The director of the Iowa D-O-T says there’s “mixed” research data about whether automated traffic enforcement cameras improve safety or actually cause more wrecks. Paul Trombino’s agency has proposed rules which would require cities and counties to show safety would be improved on stretches of state highways and interstates where traffic cameras are located.
Law enforcement officials in cities like Clive, Cedar Rapids, Davenport and Sioux City say the strategic use of traffic cameras improves safety. Trombino says there also is data suggesting traffic cameras cause more accidents.
Unless a legislative committee that reviews state agency rules imposes a delay, the D-O-T rules on traffic enforcement cameras along state highways and interstates will go into effect early next year. Efforts to ban traffic cameras or to limit the fines that can be levied have failed at the statehouse for the past few years, but Representative Josh Byrnes, a Republican from Osage who is chairman of the House Transportation Committee, says there’s a possibility legislators may act in 2014.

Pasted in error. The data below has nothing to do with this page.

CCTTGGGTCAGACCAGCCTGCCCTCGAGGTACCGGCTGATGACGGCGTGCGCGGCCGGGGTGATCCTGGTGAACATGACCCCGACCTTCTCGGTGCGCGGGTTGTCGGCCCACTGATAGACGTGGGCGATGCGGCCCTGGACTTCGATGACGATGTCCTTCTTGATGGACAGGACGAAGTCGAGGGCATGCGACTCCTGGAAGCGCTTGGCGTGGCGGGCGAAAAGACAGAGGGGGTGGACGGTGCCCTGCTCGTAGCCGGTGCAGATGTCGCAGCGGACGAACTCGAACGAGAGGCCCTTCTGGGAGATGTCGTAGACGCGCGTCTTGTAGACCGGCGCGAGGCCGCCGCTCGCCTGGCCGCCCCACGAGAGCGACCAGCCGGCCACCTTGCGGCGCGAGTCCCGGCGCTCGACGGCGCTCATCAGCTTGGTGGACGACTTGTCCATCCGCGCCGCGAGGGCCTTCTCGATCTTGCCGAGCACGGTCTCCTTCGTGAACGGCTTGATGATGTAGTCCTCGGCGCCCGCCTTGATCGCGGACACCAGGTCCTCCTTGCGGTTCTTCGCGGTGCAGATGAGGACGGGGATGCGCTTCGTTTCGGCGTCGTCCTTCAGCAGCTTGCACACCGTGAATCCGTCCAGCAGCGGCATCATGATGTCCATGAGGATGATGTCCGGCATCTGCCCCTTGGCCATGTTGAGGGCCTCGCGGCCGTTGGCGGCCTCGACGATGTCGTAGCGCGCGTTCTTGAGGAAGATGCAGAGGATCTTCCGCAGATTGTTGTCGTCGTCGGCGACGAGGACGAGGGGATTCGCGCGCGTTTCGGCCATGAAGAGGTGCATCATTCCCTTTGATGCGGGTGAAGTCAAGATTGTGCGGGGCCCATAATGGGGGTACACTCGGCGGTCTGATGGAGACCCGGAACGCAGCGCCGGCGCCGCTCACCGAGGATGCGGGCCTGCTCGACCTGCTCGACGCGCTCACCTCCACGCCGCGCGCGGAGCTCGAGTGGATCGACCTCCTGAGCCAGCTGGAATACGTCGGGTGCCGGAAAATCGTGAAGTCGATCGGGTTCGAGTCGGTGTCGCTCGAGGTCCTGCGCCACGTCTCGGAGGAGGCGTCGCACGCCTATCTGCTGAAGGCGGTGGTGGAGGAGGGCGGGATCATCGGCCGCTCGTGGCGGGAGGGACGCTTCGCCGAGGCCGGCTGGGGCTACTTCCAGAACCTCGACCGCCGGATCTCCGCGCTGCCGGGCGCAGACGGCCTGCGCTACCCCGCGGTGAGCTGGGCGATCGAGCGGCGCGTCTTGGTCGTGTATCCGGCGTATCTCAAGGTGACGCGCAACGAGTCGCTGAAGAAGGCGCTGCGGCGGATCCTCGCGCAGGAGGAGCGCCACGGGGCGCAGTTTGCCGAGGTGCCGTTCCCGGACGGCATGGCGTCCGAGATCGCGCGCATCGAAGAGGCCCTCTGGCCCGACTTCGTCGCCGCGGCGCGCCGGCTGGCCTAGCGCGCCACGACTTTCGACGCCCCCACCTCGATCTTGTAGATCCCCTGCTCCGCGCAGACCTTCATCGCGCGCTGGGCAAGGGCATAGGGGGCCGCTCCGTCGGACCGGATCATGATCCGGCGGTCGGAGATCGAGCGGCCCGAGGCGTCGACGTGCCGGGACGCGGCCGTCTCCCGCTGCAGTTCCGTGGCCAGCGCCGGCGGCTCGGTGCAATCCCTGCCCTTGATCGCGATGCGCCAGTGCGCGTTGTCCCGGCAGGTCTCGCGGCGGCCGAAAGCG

Byrnes has also asked cities with traffic cameras to provide information about how much is being paid to the private companies that run the cameras.